This is a Grand Canyon Youth trip (GCY). Youths aged 15-19 sign up on a first-come basis to raft half of the Grand Canyon (either starting at Lee’s Ferry or the Bright Angel Trail) for 9 days. The mission: do science and have the time of your life! By incorporating scientific research into these trips, GCY is able to partner with the US Geological Survey’s Grand Canyon Monitoring and Research Center for river permits and equipment. I was lucky enough to be one of the scientists invited on not one, but TWO of these trips!
My research examines the movements of aquatic insects between Grand Canyon tributaries (small streams following into larger rivers, in this case the Colorado River). On these trips, I give the youth nets and show them how to collect aquatic insects. We use tweezers to pick particular insects out of the nets, while sitting in the shade of soaring rock walls. The youths learn to recognize mayflies, water striders, and caddisflies, the insects that I use in my research. I explain that I take the insects back to the lab, extract the DNA, and use the DNA sequences to tell me how related different populations are among tributaries throughout the Grand Canyon. This knowledge will help us better understand their movements between habitats, which will aid in their conservation. The youths are engaged, showing genuine interest and enthusiasm (yelling, "YAY SCIENCE," is common) in the scientific projects for which they are helping to collect the data.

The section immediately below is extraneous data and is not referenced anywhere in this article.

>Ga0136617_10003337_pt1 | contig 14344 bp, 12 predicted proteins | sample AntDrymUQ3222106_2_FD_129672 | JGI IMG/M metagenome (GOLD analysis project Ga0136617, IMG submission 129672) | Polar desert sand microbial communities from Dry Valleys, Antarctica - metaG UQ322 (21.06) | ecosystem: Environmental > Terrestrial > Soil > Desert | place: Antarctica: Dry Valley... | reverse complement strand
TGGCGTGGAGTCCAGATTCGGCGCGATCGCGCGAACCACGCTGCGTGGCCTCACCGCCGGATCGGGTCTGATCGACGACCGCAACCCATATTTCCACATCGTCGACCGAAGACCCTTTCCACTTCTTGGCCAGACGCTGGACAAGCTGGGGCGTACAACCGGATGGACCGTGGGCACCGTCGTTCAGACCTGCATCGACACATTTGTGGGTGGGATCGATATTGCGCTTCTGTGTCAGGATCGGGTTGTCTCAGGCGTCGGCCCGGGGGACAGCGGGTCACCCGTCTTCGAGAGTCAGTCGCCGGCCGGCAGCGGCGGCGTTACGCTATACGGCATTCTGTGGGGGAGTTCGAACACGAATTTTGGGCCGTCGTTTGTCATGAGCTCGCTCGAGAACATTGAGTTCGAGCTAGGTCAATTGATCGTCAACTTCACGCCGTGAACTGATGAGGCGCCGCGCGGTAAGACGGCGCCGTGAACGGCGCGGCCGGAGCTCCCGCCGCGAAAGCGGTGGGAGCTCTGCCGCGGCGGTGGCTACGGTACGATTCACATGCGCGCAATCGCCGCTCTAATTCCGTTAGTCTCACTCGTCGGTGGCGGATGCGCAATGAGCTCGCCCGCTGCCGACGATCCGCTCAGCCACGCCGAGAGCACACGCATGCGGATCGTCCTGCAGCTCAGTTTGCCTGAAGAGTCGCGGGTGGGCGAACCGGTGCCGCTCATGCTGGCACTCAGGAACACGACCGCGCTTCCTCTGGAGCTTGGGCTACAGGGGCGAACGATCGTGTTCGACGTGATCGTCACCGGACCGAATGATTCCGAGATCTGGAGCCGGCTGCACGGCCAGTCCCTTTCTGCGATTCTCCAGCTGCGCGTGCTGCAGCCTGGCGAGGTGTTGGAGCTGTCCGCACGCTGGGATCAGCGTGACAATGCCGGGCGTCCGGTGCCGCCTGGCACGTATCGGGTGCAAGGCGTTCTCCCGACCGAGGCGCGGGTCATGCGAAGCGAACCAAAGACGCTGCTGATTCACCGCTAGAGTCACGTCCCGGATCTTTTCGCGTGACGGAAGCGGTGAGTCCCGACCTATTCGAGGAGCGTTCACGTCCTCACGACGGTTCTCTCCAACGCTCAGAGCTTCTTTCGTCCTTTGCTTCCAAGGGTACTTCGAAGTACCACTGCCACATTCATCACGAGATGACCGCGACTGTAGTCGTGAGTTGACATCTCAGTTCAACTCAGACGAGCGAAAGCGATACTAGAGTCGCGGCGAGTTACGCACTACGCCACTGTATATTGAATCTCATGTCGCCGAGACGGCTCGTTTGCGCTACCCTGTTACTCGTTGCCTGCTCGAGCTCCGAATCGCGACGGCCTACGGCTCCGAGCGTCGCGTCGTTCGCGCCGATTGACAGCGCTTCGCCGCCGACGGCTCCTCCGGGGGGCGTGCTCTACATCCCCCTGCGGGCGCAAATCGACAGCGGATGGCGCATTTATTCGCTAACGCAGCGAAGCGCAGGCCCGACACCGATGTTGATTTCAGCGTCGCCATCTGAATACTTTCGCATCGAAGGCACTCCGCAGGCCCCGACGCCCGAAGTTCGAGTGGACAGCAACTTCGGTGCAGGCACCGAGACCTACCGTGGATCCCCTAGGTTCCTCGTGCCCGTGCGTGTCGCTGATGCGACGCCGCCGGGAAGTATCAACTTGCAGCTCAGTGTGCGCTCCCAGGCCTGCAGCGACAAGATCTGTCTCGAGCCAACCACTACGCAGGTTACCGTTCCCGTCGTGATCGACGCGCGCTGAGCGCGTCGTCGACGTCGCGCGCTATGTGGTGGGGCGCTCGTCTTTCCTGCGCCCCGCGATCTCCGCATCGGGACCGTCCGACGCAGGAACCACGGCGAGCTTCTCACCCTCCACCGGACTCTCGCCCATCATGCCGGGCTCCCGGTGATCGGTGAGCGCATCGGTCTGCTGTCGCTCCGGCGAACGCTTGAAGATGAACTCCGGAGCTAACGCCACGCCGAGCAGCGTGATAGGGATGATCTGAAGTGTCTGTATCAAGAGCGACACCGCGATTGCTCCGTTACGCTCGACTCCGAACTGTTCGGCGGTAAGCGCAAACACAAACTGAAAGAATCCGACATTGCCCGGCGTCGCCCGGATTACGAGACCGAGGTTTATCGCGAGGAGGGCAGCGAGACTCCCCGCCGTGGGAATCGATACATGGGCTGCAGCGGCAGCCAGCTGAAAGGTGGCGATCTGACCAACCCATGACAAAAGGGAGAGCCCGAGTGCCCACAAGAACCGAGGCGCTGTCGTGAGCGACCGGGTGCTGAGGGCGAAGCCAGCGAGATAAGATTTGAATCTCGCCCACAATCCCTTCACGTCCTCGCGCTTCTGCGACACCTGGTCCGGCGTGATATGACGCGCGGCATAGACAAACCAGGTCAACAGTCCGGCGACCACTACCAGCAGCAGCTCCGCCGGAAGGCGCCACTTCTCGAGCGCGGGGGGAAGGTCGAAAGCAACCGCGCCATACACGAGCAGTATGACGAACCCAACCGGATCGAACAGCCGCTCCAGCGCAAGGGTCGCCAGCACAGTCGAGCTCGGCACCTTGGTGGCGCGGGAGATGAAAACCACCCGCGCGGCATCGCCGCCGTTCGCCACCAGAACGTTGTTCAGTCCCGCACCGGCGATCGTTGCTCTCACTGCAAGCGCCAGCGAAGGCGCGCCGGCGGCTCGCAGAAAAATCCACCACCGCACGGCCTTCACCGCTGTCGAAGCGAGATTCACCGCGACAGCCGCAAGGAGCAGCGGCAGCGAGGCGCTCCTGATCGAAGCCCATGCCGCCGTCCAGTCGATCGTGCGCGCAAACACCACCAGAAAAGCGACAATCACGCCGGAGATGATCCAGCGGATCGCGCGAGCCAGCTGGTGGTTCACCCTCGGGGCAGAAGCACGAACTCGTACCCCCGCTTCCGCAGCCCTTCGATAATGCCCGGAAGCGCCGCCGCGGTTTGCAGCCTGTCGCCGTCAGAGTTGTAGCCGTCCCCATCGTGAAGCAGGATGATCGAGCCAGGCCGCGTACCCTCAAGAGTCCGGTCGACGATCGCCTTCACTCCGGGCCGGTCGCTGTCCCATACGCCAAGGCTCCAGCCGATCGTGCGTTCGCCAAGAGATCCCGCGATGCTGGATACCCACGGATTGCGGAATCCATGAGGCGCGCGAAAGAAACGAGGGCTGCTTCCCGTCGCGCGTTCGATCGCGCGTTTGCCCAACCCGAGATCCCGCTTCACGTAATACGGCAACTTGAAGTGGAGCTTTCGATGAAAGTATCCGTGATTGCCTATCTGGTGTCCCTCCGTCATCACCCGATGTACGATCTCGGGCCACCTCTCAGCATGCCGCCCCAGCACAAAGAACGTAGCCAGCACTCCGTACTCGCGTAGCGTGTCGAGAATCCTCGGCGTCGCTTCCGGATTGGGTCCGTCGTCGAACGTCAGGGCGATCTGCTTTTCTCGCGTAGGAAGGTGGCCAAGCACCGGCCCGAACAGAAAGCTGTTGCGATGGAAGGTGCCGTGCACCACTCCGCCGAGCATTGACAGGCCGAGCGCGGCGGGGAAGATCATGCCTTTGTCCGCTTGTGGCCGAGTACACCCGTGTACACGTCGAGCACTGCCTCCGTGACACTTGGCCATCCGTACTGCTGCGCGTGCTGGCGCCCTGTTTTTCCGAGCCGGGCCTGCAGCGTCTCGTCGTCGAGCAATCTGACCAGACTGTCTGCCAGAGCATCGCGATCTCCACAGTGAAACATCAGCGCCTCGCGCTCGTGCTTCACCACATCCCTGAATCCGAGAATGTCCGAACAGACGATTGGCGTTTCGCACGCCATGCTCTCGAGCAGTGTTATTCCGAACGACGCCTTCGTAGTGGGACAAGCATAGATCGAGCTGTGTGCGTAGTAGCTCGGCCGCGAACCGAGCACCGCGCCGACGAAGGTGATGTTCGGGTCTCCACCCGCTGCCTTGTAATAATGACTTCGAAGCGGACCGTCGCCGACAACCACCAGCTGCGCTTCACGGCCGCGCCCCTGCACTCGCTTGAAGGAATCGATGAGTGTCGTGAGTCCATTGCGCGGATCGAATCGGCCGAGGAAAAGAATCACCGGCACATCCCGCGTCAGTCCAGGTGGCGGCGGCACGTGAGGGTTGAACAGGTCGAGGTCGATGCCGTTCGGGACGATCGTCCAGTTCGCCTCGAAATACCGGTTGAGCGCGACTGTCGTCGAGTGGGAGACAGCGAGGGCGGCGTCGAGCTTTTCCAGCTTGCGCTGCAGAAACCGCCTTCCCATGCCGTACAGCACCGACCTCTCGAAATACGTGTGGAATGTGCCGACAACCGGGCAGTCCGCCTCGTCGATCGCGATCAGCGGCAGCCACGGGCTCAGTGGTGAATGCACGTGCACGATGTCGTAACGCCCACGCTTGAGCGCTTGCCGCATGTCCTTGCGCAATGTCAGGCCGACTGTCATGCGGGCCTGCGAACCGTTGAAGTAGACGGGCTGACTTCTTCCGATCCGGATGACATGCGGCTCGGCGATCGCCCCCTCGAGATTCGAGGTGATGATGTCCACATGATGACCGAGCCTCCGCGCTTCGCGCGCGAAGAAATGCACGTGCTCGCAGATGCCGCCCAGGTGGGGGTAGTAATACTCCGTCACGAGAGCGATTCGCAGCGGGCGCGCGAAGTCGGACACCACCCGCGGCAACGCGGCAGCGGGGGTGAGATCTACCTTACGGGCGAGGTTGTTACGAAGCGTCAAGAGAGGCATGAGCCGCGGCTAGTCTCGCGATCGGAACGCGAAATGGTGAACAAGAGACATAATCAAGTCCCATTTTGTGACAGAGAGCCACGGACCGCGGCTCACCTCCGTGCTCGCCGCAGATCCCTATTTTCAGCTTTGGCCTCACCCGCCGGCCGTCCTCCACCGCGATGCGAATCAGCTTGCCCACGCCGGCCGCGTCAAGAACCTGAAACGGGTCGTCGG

When not helping with the science, the youths are being LOUD and SILLY, exploring and building new friendships. Many are in transition, from middle to high school or high school to college and from youth to adult. The scientists and raft guides treat these high school students largely as adults, capable of doing science, preparing meals, and making their own decisions about when and where to explore. These trips are truly transformative experiences for the youths. I know because they tell us in their own words. I also find them transformative for myself. Graduate school can seem like quite the slog, but these trips rejuvenate me, by reminding me that being loud and silly is healthy and that my science is indeed interesting and important. I am truly grateful that Grand Canyon Youth exists that I am a part of this wonderful organization.
If you are or know a high school student, look into Grand Canyon Youth (video to get you stoked)!